The Seahawks' prevailing wisdom

Nowhere was that more evident than in the drafting of 5-foot-10 QB Russell Wilson. Schneider and McCloughan interviewed Wilson for two hours at the Senior Bowl two years ago and came away smitten by Wilson's unbending, even demeanor. It's perhaps Wilson's greatest attribute as a quarterback, never allowing him to overthink challenges or be overwhelmed by the stage.

Still, as McCloughan says, "the percentages are that a 5-10 quarterback will not be good."

But Schneider fought for Wilson, convincing a coaching staff that was more skeptical of his chances to make the roster than it'll ever admit. One of Schneider's strengths, McCloughan says, "is that he takes as many opinions as he can before he makes a decision." Owner Paul Allen once teased Schneider by saying, "OK, nobody has this quarterback ranked in the third round."

"This is a special quarterback," Schneider said.

Wilson is one of many special players, all of whom are fed into a coaching system that's at once cutthroat and nurturing. What Allen calls "outside-the-box thinking" works because the Seahawks can develop talent. Defensive coordinator Dan Quinn said after the game that he loves to coach low-round guys because "they have something to prove" -- not unlike Carroll himself -- and it allows them to be a "developmental coaching staff."

It has set up a strange paradox: The Seahawks are proof that the draft process, as cornerback Richard Sherman says, is a "sham." Yet they've exploited that process better than any team.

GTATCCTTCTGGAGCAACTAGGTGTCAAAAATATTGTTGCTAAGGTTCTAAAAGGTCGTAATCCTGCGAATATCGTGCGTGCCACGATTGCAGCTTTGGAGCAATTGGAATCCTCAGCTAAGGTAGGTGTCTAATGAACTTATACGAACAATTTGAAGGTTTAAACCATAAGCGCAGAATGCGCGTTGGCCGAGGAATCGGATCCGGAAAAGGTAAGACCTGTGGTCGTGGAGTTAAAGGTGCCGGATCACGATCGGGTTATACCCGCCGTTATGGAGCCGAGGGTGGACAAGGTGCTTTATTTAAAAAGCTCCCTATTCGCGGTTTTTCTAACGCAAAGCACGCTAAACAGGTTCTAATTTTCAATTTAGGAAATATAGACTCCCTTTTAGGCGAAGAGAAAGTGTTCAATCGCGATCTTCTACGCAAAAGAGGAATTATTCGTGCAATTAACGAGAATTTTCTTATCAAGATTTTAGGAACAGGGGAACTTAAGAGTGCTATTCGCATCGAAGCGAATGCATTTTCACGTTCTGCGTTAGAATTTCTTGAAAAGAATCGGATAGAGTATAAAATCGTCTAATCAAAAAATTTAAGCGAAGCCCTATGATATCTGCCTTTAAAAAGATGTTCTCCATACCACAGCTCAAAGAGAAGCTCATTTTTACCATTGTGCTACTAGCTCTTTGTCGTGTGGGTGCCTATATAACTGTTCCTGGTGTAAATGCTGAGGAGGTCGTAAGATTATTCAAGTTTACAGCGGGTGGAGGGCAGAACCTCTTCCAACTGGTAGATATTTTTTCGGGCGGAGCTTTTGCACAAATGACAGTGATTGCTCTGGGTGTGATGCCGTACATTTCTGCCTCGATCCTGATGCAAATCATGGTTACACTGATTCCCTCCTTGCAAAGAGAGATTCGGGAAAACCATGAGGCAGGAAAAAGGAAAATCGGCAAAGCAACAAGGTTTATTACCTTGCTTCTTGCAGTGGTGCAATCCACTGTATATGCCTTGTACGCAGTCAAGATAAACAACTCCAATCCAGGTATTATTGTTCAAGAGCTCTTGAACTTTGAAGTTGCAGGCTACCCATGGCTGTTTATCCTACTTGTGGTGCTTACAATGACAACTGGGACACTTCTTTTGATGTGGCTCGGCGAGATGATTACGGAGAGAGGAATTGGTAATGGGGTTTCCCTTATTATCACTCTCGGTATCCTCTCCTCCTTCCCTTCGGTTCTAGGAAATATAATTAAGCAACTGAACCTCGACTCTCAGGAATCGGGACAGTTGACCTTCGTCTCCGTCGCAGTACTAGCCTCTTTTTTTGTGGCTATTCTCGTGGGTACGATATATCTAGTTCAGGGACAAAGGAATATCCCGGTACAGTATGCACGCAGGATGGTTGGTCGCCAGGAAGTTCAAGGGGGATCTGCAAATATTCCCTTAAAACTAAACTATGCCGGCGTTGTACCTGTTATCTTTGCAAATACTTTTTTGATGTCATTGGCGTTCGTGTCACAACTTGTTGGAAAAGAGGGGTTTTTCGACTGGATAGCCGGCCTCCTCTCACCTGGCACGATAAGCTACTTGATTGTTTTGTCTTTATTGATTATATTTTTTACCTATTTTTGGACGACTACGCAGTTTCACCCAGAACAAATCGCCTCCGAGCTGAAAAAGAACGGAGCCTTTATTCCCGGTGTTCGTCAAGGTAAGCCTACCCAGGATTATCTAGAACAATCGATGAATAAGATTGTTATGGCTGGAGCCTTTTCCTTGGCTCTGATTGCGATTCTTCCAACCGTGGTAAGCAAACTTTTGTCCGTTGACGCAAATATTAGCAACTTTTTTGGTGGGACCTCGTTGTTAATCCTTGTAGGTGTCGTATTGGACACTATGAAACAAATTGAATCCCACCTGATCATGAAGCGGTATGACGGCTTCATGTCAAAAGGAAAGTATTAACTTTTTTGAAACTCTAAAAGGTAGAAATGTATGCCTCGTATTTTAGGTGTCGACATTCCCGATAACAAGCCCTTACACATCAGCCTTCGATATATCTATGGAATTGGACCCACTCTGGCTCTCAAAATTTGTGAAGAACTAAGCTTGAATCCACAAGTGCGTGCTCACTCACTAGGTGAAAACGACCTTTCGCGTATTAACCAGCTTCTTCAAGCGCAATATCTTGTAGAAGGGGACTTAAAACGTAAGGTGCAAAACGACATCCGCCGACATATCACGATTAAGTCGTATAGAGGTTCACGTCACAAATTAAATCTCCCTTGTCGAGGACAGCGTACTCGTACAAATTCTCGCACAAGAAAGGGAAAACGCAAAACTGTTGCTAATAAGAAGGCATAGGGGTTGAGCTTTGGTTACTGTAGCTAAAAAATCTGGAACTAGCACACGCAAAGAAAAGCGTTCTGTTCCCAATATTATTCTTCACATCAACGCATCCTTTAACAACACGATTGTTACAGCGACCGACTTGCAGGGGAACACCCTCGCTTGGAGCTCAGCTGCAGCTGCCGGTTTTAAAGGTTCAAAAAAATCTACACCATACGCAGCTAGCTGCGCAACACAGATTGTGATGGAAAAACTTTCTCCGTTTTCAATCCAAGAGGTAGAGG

The examples were everywhere on Sunday. Super Bowl MVP Malcolm Smith was a seventh-round pick. Sherman was a fifth-round pick. Cornerback Byron Maxwell was drafted in the sixth round. When describing his career arc, Maxwell seems to use the word "grow" three times in every sentence. The team drafted him hoping that he would eventually develop into a quality starter. Maxwell got his chance this season when Brandon Browner was suspended indefinitely in December for smoking pot.

In a 43-8 blowout, it's hard to point to a decisive moment. But in the third quarter, with the Broncos driving, Maxwell punched the ball free from Demaryius Thomas after a big catch. Every day for years Maxwell has practiced stripping the ball, swiping so hard that "I worry about hurting my teammates." Preparation met opportunity, and that fumble killed another Broncos drive.

"We have so many guys who nobody thought would be as good as they are now when they were drafted," McCloughan says.

In a game that most figured would come down to how well the Seahawks would adapt to the Broncos, Seattle didn't really change. The schedule for the week before the game was exactly as it was all season, down to snack times for players. Carroll lifted curfew Monday, an NFL player's typical Saturday night. Schneider and McCloughan held normal draft meetings at the team hotel, planning for the future as the coaches plotted for the present.

Most thought that the Seahawks' offense would have to run the ball well to win, but they rode the arm that got them there. Most thought that the Seahawks would have to trick Peyton Manning with elaborate schemes, but they mostly ran the same coverages as they showed on film, except for slightly more nickel.

"We kept saying, 'Let's not change,' " Quinn says.

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